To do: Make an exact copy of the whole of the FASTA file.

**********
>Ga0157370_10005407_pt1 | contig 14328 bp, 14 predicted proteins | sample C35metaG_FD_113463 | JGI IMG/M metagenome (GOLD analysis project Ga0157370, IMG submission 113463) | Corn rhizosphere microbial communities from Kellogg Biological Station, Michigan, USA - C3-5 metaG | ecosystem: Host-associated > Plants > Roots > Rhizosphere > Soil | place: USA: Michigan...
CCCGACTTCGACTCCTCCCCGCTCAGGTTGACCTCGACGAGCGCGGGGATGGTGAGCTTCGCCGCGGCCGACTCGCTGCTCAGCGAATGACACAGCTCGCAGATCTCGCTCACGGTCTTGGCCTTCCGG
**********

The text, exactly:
>Ga0157370_10005407_pt1 | contig 14328 bp, 14 predicted proteins | sample C35metaG_FD_113463 | JGI IMG/M metagenome (GOLD analysis project Ga0157370, IMG submission 113463) | Corn rhizosphere microbial communities from Kellogg Biological Station, Michigan, USA - C3-5 metaG | ecosystem: Host-associated > Plants > Roots > Rhizosphere > Soil | place: USA: Michigan...
CCCGACTTCGACTCCTCCCCGCTCAGGTTGACCTCGACGAGCGCGGGGATGGTGAGCTTCGCCGCGGCCGACTCGCTGCTCAGCGAATGACACAGCTCGCAGATCTCGCTCACGGTCTTGGCCTTCCGG